But even that will change in the years ahead as more people switch to digital reading, either on e-readers or iPhones and other devices, she thinks.

For the two major campuses in Oakland, the University of Pittsburgh is the big kid on the library block, she said, with about 6 million volumes.

Carnegie Mellon has about 1.1 million volumes, partly because the university is more specialized in what it teaches, but largely because of money.

There are also historic roots, she said. When industrialist Andrew Carnegie founded the school's forerunner, the Carnegie Institute of Technology, "the school's leaders went back to him and said, 'Wouldn't it be wonderful to have a library?' and he said, 'Well, the Carnegie Library is right down the street.'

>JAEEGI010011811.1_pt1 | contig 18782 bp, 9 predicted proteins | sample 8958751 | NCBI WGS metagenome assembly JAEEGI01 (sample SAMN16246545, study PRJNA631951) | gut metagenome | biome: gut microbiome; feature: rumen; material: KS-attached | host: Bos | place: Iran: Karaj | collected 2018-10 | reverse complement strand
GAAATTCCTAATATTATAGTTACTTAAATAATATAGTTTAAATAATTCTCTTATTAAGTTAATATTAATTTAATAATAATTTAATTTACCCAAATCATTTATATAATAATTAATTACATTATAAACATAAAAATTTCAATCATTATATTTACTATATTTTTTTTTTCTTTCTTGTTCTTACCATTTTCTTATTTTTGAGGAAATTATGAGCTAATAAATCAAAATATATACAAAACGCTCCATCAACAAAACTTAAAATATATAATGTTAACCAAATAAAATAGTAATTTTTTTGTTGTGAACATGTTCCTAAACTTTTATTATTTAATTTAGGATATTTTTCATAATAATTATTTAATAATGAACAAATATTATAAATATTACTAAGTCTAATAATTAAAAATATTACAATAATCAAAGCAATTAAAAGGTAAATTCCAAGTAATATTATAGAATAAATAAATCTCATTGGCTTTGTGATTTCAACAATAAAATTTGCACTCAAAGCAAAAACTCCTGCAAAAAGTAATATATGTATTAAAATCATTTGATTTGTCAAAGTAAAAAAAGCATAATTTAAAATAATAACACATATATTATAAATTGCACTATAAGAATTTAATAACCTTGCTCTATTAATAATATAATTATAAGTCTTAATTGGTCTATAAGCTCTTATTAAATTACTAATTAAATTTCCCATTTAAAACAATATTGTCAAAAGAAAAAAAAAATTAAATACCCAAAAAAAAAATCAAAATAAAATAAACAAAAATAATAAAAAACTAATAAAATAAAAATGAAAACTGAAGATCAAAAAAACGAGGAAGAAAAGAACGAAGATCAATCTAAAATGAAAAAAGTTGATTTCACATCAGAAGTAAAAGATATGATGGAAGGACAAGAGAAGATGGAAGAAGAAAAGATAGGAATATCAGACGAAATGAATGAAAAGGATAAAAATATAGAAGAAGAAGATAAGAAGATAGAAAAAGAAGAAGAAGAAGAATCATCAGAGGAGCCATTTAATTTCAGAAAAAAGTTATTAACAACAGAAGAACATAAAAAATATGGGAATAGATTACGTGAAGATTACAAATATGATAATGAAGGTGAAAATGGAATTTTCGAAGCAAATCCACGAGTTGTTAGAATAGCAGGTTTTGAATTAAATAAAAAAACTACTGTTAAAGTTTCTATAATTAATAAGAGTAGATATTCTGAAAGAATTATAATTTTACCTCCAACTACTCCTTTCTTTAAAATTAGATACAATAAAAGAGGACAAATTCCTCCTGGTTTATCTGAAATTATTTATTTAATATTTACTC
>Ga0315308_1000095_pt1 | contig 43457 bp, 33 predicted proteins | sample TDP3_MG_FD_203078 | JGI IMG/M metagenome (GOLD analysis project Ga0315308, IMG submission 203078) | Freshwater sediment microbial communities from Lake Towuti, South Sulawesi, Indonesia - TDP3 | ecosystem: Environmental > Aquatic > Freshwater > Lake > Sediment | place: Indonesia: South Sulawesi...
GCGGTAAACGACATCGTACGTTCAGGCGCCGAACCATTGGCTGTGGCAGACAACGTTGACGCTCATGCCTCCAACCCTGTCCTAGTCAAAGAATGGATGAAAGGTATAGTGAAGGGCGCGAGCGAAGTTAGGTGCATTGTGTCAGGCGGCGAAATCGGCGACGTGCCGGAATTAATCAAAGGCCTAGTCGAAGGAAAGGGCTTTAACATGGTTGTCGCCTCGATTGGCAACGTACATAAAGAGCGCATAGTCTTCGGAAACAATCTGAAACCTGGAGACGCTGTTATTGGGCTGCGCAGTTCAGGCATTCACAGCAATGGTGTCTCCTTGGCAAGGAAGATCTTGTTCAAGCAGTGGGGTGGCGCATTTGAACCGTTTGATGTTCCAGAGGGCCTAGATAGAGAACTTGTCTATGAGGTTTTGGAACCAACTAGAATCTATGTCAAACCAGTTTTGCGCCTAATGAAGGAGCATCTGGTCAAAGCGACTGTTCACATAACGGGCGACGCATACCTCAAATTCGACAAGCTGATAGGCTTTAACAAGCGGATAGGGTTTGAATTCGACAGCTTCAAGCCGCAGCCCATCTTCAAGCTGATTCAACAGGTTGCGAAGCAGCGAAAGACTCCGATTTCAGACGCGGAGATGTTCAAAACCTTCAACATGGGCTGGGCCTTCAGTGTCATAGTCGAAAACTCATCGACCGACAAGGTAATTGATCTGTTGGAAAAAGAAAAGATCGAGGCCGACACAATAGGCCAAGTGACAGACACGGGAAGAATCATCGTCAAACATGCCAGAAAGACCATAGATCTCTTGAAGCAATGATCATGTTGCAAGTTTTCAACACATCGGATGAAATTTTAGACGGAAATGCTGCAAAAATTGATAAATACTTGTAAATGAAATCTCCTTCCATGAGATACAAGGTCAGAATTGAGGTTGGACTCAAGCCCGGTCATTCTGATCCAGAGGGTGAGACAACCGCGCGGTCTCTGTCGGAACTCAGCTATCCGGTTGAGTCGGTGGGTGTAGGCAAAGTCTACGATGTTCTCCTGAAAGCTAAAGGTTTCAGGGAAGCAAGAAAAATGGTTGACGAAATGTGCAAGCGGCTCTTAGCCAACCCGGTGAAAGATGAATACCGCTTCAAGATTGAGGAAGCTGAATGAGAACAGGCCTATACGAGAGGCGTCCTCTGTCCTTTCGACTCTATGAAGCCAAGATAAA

"And if you think back to that time, there were not so many books being published but that the Carnegie Library collection was probably pretty good. But now, what the Carnegie Library collects is entirely different from what we collect."

Even though she believes the future of libraries is digital, Dr. St. Clair is comfortable in both worlds.

She did her doctoral thesis on J.R.R. Tolkien -- before he was so popular, she notes -- and recently was reading his newly discovered book, "The Legend of Sigurd and Gudrun," on her Kindle.

But that made her want to reread a classic Norse epic, the Volsunga saga, which was only available in paperback in the translation she wanted.

Still, the Kindle is fast becoming her favorite, if only because "I do a lot of recreational reading, and I'm in three book groups, and so one of the great advantages of it is I don't have to dispose of the books at the end."

Mark Roth can be reached at or at 412-263-1130. First Published December 7, 2009 5:00 AM